Hollywood moves at lightning speed, or so it would seem from the news. The truth is that behind every new hit television show or award-winning movie are years of hard work, and years of waiting. PASSENGERS took nine years to make it from script to screen. GLOW was in development for more than three years before it premiered. Even once you’ve sold a project, negotiations can take the better part of a year. Here are my top tips for staying sane when the wait is maddening.
Move on to other projects.
Yes, I know you feel deeply and personally attached to the idea you just pitched or the script you just turned in, but it will only be torture for you if you’re checking your e-mail every five minutes for an update from your reps. The best thing you can do is to focus your energy on a new project. This is beneficial in two ways: it will help to channel your anxiety and add to your content creation. This way, if your original project doesn’t move forward, you’ll already have something new and exciting to focus on. And if it does, you will have another killer sample to show off your writing chops.
Do yoga or other anxiety-reducing exercises.
Stress and its effects on the human body are very real. And writers are some of the most stressed people in the business. If you’re feeling anxiety while waiting on the status of a project, try an anxiety-reducing exercise. Yoga, a hike in the sunshine, or a kick-boxing class are great ways to boost your endorphins (which combat stress) and get you out of the house. You might be surprised by how different you feel after just one session.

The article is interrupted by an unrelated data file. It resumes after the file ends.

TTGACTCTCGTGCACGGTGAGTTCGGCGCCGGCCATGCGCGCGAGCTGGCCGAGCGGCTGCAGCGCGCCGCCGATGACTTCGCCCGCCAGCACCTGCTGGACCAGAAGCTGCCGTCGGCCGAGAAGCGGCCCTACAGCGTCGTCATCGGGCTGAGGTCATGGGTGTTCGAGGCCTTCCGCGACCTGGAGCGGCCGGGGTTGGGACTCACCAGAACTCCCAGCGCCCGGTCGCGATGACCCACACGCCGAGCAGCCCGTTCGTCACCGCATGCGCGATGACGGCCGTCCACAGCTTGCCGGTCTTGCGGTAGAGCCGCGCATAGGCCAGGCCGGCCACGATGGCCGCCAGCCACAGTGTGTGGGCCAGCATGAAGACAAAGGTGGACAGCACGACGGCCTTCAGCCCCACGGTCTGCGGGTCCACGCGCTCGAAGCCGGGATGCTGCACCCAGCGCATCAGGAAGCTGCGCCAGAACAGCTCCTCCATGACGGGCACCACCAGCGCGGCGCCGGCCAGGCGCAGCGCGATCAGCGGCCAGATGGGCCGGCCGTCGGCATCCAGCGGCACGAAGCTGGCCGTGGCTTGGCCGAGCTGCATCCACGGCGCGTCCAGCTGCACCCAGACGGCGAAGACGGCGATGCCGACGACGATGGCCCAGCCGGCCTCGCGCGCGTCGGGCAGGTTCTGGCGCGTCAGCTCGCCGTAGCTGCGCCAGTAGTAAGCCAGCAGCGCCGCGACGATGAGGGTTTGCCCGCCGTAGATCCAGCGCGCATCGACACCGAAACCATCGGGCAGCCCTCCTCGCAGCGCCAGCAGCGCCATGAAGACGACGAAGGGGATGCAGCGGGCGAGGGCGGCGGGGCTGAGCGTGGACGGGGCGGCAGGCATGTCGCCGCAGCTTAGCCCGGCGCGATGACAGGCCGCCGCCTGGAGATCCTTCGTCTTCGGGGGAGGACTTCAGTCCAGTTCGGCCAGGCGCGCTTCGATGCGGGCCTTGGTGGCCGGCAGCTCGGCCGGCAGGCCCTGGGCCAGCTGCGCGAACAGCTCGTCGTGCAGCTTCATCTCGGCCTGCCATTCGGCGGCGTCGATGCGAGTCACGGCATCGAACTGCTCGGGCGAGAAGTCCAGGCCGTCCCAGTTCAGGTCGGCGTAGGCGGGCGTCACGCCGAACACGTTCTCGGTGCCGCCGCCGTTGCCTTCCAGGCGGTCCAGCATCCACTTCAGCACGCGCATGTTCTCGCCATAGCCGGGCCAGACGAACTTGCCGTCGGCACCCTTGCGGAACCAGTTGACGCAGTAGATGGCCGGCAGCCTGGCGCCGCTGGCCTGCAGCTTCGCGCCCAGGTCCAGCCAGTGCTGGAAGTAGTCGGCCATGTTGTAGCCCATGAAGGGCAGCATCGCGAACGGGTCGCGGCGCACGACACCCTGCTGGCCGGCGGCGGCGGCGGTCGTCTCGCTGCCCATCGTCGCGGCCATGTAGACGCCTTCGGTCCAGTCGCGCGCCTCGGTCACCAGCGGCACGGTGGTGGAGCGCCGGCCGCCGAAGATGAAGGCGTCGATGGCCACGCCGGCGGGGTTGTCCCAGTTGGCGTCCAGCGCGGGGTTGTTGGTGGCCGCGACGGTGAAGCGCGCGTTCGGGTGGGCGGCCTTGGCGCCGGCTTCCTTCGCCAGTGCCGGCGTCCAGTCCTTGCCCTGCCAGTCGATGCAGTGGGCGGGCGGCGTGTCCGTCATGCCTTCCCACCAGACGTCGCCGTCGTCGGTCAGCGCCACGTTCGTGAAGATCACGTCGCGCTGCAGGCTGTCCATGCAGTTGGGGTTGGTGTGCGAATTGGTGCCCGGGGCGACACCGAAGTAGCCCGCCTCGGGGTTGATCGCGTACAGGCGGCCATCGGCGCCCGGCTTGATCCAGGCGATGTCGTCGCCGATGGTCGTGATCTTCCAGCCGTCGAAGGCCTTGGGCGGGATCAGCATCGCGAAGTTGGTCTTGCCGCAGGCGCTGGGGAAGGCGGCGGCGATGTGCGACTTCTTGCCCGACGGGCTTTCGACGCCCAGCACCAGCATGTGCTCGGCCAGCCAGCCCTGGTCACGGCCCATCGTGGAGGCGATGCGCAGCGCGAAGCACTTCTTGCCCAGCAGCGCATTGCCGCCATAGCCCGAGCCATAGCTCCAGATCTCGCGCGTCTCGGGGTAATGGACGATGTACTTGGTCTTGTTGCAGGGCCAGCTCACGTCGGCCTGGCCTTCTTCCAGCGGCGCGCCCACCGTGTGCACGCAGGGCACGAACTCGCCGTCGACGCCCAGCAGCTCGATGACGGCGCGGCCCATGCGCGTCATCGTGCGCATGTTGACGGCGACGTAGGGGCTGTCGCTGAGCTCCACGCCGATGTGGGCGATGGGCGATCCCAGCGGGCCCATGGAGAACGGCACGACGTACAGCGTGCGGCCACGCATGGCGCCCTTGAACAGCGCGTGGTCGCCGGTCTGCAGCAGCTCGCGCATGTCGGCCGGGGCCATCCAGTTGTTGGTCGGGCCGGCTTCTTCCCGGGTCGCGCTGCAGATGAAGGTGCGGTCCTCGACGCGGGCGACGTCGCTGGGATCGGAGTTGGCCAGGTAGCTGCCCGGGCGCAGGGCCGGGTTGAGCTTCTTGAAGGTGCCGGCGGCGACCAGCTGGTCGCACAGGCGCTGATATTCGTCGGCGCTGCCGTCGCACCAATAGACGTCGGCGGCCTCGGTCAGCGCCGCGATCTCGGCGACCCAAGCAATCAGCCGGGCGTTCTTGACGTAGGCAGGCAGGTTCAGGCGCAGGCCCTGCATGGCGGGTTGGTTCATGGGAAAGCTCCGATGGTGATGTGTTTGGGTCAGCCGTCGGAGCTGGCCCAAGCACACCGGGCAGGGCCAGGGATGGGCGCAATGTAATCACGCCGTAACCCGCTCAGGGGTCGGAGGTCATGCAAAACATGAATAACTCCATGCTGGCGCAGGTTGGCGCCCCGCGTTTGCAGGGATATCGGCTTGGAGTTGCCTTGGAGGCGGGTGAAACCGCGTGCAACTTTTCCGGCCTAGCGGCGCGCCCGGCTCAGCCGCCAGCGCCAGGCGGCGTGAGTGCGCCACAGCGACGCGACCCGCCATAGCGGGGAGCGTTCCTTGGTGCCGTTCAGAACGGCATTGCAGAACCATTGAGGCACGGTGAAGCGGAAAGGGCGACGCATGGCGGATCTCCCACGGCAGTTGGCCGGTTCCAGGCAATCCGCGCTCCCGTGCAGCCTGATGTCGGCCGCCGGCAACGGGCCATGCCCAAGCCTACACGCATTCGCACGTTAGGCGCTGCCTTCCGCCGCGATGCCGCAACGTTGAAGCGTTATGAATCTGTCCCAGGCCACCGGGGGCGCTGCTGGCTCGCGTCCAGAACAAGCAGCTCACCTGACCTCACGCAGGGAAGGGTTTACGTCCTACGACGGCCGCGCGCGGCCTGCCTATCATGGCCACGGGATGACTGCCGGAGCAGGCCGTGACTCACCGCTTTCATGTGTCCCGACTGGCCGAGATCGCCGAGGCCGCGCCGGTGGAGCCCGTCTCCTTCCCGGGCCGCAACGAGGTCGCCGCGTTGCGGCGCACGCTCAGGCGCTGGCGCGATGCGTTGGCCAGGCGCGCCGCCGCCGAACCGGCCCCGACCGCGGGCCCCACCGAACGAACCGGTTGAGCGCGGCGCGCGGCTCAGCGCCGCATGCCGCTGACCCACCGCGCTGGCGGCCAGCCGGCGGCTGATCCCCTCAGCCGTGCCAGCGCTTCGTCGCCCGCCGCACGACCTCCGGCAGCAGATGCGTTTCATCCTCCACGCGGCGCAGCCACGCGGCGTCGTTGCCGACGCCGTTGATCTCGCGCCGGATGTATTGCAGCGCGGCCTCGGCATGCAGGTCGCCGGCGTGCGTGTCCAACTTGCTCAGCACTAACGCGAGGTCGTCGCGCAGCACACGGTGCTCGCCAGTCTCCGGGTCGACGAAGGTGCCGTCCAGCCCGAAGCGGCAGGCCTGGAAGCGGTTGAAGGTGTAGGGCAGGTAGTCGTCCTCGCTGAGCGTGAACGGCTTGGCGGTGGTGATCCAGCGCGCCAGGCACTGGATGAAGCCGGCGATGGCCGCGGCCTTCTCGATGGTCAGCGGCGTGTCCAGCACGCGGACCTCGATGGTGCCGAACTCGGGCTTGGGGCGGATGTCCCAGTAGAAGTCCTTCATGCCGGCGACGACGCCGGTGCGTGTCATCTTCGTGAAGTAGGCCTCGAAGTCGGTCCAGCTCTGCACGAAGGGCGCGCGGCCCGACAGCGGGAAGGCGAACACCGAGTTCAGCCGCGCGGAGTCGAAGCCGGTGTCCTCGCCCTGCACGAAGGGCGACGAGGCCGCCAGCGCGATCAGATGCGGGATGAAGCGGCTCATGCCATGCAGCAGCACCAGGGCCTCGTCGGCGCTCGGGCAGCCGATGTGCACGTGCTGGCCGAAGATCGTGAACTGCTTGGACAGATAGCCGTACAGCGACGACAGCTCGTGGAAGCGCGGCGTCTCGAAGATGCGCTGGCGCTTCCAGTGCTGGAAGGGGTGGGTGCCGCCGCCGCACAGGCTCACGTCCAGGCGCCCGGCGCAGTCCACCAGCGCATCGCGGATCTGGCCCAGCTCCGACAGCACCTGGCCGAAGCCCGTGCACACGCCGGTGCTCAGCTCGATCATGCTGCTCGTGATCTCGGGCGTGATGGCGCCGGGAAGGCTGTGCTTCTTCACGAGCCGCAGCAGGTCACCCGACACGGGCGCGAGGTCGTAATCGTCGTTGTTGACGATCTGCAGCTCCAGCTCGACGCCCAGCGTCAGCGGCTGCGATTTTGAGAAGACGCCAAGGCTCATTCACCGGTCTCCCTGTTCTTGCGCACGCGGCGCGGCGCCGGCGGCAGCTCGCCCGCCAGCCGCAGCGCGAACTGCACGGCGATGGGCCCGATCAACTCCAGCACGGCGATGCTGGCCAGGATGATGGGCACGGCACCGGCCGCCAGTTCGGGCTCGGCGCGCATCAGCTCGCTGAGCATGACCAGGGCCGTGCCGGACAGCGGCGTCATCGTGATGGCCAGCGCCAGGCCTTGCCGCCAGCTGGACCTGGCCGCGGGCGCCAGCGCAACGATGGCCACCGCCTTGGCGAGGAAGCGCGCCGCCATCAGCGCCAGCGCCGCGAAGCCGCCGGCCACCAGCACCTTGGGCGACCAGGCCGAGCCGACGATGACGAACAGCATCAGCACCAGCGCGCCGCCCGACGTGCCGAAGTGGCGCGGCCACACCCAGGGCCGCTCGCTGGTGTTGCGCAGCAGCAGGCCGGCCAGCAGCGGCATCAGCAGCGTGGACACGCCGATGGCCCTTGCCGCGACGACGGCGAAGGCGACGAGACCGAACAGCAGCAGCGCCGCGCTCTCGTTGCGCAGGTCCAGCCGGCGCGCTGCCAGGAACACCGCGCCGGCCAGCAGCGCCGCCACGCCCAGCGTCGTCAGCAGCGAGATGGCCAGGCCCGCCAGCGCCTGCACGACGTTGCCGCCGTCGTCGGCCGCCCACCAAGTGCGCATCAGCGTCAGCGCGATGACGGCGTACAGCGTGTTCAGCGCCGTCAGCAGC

Have a life outside of the industry.
If your only activity is writing and your only friends are other writers, you can become hyper-focused on the minutia of the business, which won’t serve you or anyone around you. The key is balance. Try a new hobby that has nothing to do with writing or the entertainment industry. Make friends who don’t work in the business. Sign up for a class that focuses on a completely new skill. This will help you channel your energy into something new, free from the pressures you feel in your writing career. And, who knows, you might actually have fun. How long has it been since you had fun?
Make use of the downtime.
It’s a glorious thing to be finished with a project. While you’re waiting on a “yes,” a “no,” or for a contract to come through, take advantage of your free hours. Travel. Take a day trip. Meet new people. See new places. Use this opportunity to have new experiences and broaden your perspective. Every new thing you learn and experience is something you can draw from and put on the page later on. Writers are observers of life, so go out and observe.
How do you stay sane while waiting for answers from decision makers? I’d love to know! Tweet me @CaroleKirsch.